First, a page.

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Fawn took Arctic Sun out for a ride. It had been three days, or had it been longer? She had lost track of time. They both needed exercise. Melanie and Sarah Beth had wanted to join her but she really needed to be alone. Two weeks crowded in a house with five other people plus her grandmother while waiting for their house to get finished. Sure they were friends, and they were kind, but the close proximity put her in a position to hear conversations that were none of her business. She felt like an interloper and an eavesdropper. She was a burden, an intruder upon the lives of her friends. The thoughts crowded her mind, pushing against each other, then seemed to race around each other. She leaned forward, clinging to Sun’s neck as he galloped, his mane and forelock flying in the wind.
The late morning air was crisp. The scents of pine, lavender, and wild hyacinths wafted on the breeze. Sun slowed to a canter, then a trot, and finally a walk. Now and again he would stop and munch on the grass and bushes that lined the path between the Gardner place and Pine Trail Road. They rode down Pine Trail Road and turned down River Trail Road toward the Bluestone River.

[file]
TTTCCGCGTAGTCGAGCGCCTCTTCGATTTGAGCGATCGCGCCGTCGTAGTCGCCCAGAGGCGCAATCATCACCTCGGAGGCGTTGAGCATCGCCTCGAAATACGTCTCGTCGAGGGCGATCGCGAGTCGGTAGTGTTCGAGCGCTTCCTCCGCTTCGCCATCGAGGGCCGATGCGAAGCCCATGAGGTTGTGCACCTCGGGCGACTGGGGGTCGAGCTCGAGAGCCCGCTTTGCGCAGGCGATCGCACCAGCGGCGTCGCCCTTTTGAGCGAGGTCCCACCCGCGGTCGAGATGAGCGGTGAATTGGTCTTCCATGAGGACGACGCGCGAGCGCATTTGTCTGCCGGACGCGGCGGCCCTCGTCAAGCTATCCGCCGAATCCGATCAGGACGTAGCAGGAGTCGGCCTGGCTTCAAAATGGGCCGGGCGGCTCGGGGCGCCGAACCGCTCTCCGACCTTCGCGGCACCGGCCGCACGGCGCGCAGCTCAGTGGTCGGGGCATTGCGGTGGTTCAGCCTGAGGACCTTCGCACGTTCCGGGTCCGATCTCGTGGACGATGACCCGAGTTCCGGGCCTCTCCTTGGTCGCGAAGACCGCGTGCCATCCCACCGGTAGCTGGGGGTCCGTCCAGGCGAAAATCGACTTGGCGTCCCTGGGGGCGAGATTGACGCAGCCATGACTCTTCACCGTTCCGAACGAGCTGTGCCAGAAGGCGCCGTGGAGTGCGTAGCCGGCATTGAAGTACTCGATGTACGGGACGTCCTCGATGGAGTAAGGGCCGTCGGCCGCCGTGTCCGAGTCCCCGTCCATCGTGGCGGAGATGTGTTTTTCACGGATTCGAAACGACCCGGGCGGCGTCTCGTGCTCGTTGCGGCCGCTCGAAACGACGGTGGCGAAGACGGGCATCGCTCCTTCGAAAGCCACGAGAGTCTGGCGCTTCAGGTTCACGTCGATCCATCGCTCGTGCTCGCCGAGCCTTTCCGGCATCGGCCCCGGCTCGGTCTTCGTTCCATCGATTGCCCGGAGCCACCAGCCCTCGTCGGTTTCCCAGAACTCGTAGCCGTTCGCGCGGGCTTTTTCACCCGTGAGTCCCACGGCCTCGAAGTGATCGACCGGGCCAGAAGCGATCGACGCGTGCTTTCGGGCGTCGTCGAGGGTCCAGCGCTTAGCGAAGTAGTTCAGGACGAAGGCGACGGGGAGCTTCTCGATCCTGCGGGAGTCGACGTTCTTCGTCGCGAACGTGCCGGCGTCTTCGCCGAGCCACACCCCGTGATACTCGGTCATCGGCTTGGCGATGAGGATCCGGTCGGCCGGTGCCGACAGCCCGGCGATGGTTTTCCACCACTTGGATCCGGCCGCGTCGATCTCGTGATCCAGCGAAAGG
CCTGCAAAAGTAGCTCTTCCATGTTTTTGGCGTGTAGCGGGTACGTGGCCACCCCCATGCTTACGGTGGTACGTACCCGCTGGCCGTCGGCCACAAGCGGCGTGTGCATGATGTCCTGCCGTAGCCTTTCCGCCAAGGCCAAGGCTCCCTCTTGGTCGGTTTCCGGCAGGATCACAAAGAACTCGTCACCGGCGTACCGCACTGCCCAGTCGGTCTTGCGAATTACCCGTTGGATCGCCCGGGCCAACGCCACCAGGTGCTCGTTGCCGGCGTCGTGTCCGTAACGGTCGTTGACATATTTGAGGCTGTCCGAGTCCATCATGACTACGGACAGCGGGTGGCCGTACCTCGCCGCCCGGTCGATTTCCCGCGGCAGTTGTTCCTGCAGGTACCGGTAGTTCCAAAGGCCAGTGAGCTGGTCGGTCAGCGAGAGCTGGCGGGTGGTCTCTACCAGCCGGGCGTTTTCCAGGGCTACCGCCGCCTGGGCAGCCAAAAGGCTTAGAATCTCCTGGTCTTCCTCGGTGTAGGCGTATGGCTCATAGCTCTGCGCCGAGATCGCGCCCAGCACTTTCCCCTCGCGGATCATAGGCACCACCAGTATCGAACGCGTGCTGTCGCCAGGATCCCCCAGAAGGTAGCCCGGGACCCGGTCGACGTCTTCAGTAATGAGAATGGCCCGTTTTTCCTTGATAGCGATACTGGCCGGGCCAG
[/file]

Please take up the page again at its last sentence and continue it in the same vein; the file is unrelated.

Once on the River Trail they stopped and Fawn dismounted. She had ridden bareback with not so much as a halter. Now she walked beside him, patting his neck and combing his mane as she talked to him.
“You’re lucky, Sun. Your routine doesn’t change much and you don’t have to feel like you are a burden to other people.”
The horse nickered and bobbed his head.
“You don’t have turmoil around you. No one treats you like a charity case. You are accepted for who and what you are.”
He munched more shrubbery. Nothing seemed to daunt him or give him any cause for concern. Envy filled Fawn.